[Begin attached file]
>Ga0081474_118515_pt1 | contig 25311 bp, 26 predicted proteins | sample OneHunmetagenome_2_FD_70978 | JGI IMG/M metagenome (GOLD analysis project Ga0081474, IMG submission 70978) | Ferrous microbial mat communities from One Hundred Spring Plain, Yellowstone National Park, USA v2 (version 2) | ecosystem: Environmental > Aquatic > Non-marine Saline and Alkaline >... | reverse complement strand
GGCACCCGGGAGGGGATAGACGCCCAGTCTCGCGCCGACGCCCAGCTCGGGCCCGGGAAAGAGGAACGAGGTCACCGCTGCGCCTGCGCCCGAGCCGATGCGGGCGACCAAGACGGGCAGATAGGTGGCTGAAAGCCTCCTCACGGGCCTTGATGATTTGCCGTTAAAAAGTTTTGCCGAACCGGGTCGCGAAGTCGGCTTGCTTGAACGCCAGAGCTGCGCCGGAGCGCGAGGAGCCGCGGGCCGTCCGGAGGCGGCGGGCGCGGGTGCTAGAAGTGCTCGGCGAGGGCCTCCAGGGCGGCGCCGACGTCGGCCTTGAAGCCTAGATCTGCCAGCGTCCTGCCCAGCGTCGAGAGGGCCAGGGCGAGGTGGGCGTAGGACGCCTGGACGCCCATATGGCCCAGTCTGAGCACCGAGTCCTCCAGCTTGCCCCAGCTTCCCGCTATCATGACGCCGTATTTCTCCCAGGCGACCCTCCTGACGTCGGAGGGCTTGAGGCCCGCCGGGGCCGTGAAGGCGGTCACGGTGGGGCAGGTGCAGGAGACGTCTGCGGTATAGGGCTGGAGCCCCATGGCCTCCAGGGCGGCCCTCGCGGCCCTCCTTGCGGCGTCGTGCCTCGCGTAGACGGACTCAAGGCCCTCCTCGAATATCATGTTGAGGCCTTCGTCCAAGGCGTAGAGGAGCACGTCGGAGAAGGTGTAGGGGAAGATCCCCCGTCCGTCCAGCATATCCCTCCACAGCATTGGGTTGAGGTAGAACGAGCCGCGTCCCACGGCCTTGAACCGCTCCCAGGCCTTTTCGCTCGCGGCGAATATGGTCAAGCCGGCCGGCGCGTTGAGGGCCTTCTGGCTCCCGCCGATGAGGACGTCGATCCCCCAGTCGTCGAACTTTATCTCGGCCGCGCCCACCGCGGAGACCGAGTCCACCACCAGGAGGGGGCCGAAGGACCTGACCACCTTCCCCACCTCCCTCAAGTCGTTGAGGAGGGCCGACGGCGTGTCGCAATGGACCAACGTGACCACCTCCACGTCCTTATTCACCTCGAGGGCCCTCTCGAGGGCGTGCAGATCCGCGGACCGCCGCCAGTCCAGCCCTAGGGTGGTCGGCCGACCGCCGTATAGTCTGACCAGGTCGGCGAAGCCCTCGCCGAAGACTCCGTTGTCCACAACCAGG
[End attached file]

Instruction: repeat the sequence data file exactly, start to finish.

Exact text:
>Ga0081474_118515_pt1 | contig 25311 bp, 26 predicted proteins | sample OneHunmetagenome_2_FD_70978 | JGI IMG/M metagenome (GOLD analysis project Ga0081474, IMG submission 70978) | Ferrous microbial mat communities from One Hundred Spring Plain, Yellowstone National Park, USA v2 (version 2) | ecosystem: Environmental > Aquatic > Non-marine Saline and Alkaline >... | reverse complement strand
GGCACCCGGGAGGGGATAGACGCCCAGTCTCGCGCCGACGCCCAGCTCGGGCCCGGGAAAGAGGAACGAGGTCACCGCTGCGCCTGCGCCCGAGCCGATGCGGGCGACCAAGACGGGCAGATAGGTGGCTGAAAGCCTCCTCACGGGCCTTGATGATTTGCCGTTAAAAAGTTTTGCCGAACCGGGTCGCGAAGTCGGCTTGCTTGAACGCCAGAGCTGCGCCGGAGCGCGAGGAGCCGCGGGCCGTCCGGAGGCGGCGGGCGCGGGTGCTAGAAGTGCTCGGCGAGGGCCTCCAGGGCGGCGCCGACGTCGGCCTTGAAGCCTAGATCTGCCAGCGTCCTGCCCAGCGTCGAGAGGGCCAGGGCGAGGTGGGCGTAGGACGCCTGGACGCCCATATGGCCCAGTCTGAGCACCGAGTCCTCCAGCTTGCCCCAGCTTCCCGCTATCATGACGCCGTATTTCTCCCAGGCGACCCTCCTGACGTCGGAGGGCTTGAGGCCCGCCGGGGCCGTGAAGGCGGTCACGGTGGGGCAGGTGCAGGAGACGTCTGCGGTATAGGGCTGGAGCCCCATGGCCTCCAGGGCGGCCCTCGCGGCCCTCCTTGCGGCGTCGTGCCTCGCGTAGACGGACTCAAGGCCCTCCTCGAATATCATGTTGAGGCCTTCGTCCAAGGCGTAGAGGAGCACGTCGGAGAAGGTGTAGGGGAAGATCCCCCGTCCGTCCAGCATATCCCTCCACAGCATTGGGTTGAGGTAGAACGAGCCGCGTCCCACGGCCTTGAACCGCTCCCAGGCCTTTTCGCTCGCGGCGAATATGGTCAAGCCGGCCGGCGCGTTGAGGGCCTTCTGGCTCCCGCCGATGAGGACGTCGATCCCCCAGTCGTCGAACTTTATCTCGGCCGCGCCCACCGCGGAGACCGAGTCCACCACCAGGAGGGGGCCGAAGGACCTGACCACCTTCCCCACCTCCCTCAAGTCGTTGAGGAGGGCCGACGGCGTGTCGCAATGGACCAACGTGACCACCTCCACGTCCTTATTCACCTCGAGGGCCCTCTCGAGGGCGTGCAGATCCGCGGACCGCCGCCAGTCCAGCCCTAGGGTGGTCGGCCGACCGCCGTATAGTCTGACCAGGTCGGCGAAGCCCTCGCCGAAGACTCCGTTGTCCACAACCAGG